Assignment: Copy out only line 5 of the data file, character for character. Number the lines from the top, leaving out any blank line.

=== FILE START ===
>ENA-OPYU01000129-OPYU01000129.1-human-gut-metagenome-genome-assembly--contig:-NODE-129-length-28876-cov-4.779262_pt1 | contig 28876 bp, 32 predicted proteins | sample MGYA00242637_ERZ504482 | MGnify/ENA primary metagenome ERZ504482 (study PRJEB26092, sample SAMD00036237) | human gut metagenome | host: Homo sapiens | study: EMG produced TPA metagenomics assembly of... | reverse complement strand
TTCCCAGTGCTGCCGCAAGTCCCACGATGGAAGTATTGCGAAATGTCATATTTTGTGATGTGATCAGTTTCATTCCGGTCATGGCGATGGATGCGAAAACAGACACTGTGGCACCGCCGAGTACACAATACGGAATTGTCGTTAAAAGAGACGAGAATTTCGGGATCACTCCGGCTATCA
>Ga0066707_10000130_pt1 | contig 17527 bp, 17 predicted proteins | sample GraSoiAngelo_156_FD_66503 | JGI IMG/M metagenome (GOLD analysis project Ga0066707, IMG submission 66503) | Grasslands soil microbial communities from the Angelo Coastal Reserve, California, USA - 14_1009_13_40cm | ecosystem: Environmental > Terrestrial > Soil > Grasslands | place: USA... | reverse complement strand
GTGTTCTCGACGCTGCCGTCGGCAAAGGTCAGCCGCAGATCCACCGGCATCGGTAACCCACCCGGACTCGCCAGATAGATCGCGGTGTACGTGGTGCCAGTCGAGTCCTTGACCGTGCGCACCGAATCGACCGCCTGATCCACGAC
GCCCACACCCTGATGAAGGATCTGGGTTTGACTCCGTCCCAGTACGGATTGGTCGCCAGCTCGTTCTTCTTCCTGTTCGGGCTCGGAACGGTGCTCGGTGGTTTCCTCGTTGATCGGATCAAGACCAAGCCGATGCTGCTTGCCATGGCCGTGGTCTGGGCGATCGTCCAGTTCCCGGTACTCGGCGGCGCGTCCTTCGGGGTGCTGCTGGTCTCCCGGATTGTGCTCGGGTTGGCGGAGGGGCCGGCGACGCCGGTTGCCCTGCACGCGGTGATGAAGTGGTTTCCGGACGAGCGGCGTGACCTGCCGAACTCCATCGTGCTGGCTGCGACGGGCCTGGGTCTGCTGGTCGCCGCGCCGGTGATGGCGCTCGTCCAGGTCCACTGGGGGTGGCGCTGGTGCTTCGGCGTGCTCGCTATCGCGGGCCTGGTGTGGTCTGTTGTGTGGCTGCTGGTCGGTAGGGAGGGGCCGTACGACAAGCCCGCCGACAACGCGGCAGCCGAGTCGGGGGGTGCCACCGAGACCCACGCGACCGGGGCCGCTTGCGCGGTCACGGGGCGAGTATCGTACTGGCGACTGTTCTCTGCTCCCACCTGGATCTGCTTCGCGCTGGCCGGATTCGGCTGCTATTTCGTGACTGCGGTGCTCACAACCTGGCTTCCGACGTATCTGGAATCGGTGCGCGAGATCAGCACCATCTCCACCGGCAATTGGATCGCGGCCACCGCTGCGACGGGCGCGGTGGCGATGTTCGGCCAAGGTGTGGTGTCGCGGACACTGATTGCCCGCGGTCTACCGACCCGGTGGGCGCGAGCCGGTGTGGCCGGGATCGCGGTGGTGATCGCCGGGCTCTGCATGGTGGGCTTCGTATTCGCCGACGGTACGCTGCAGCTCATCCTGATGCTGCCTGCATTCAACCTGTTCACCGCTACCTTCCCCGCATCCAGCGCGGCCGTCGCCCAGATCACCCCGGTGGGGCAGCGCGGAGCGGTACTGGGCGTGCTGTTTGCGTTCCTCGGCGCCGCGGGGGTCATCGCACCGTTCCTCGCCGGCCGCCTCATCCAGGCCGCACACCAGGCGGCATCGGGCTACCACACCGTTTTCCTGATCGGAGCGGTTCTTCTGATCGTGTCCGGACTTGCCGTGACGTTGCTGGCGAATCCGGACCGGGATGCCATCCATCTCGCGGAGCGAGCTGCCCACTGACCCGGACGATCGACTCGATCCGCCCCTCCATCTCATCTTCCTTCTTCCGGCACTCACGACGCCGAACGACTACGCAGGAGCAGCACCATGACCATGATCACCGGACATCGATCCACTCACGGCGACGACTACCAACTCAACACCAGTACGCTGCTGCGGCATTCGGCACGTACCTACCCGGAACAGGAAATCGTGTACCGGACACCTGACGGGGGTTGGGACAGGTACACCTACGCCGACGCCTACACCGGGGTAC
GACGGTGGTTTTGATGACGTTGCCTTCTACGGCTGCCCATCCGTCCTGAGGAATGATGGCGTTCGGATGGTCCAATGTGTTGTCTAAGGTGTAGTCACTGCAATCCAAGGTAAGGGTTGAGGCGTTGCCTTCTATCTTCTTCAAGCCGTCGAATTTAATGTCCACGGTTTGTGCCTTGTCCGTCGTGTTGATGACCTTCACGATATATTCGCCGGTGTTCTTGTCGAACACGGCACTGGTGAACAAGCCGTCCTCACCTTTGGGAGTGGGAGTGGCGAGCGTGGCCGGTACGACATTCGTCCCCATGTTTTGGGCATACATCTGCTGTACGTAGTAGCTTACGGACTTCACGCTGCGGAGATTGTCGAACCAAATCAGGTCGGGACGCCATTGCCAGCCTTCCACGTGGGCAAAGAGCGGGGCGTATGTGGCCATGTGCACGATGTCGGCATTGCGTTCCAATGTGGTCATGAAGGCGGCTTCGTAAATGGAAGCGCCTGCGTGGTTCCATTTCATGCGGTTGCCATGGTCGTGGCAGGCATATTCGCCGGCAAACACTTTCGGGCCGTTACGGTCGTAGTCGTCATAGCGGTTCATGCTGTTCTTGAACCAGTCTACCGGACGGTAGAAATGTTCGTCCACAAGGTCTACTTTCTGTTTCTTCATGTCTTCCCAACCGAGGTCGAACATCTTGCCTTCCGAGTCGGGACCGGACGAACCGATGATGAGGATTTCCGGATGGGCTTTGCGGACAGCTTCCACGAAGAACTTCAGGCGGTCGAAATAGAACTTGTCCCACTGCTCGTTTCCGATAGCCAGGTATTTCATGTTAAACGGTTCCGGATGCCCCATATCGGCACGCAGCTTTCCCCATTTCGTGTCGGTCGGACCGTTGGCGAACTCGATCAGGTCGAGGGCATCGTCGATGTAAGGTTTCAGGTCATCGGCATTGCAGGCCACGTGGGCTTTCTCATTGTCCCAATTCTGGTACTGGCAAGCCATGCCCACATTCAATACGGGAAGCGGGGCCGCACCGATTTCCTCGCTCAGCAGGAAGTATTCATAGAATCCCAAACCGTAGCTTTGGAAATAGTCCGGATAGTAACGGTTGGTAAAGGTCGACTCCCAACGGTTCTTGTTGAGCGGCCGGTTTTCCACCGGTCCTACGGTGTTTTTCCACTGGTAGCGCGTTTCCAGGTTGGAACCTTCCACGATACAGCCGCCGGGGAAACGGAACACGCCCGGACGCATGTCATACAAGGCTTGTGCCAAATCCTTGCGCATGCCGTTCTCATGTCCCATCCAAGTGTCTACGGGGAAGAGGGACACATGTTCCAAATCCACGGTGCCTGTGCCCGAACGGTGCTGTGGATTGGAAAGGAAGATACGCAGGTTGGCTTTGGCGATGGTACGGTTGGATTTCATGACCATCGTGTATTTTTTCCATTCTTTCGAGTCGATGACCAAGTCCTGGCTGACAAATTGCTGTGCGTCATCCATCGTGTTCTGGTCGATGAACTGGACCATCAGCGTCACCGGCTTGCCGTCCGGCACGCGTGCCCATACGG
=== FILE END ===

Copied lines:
GCCCACACCCTGATGAAGGATCTGGGTTTGACTCCGTCCCAGTACGGATTGGTCGCCAGCTCGTTCTTCTTCCTGTTCGGGCTCGGAACGGTGCTCGGTGGTTTCCTCGTTGATCGGATCAAGACCAAGCCGATGCTGCTTGCCATGGCCGTGGTCTGGGCGATCGTCCAGTTCCCGGTACTCGGCGGCGCGTCCTTCGGGGTGCTGCTGGTCTCCCGGATTGTGCTCGGGTTGGCGGAGGGGCCGGCGACGCCGGTTGCCCTGCACGCGGTGATGAAGTGGTTTCCGGACGAGCGGCGTGACCTGCCGAACTCCATCGTGCTGGCTGCGACGGGCCTGGGTCTGCTGGTCGCCGCGCCGGTGATGGCGCTCGTCCAGGTCCACTGGGGGTGGCGCTGGTGCTTCGGCGTGCTCGCTATCGCGGGCCTGGTGTGGTCTGTTGTGTGGCTGCTGGTCGGTAGGGAGGGGCCGTACGACAAGCCCGCCGACAACGCGGCAGCCGAGTCGGGGGGTGCCACCGAGACCCACGCGACCGGGGCCGCTTGCGCGGTCACGGGGCGAGTATCGTACTGGCGACTGTTCTCTGCTCCCACCTGGATCTGCTTCGCGCTGGCCGGATTCGGCTGCTATTTCGTGACTGCGGTGCTCACAACCTGGCTTCCGACGTATCTGGAATCGGTGCGCGAGATCAGCACCATCTCCACCGGCAATTGGATCGCGGCCACCGCTGCGACGGGCGCGGTGGCGATGTTCGGCCAAGGTGTGGTGTCGCGGACACTGATTGCCCGCGGTCTACCGACCCGGTGGGCGCGAGCCGGTGTGGCCGGGATCGCGGTGGTGATCGCCGGGCTCTGCATGGTGGGCTTCGTATTCGCCGACGGTACGCTGCAGCTCATCCTGATGCTGCCTGCATTCAACCTGTTCACCGCTACCTTCCCCGCATCCAGCGCGGCCGTCGCCCAGATCACCCCGGTGGGGCAGCGCGGAGCGGTACTGGGCGTGCTGTTTGCGTTCCTCGGCGCCGCGGGGGTCATCGCACCGTTCCTCGCCGGCCGCCTCATCCAGGCCGCACACCAGGCGGCATCGGGCTACCACACCGTTTTCCTGATCGGAGCGGTTCTTCTGATCGTGTCCGGACTTGCCGTGACGTTGCTGGCGAATCCGGACCGGGATGCCATCCATCTCGCGGAGCGAGCTGCCCACTGACCCGGACGATCGACTCGATCCGCCCCTCCATCTCATCTTCCTTCTTCCGGCACTCACGACGCCGAACGACTACGCAGGAGCAGCACCATGACCATGATCACCGGACATCGATCCACTCACGGCGACGACTACCAACTCAACACCAGTACGCTGCTGCGGCATTCGGCACGTACCTACCCGGAACAGGAAATCGTGTACCGGACACCTGACGGGGGTTGGGACAGGTACACCTACGCCGACGCCTACACCGGGGTAC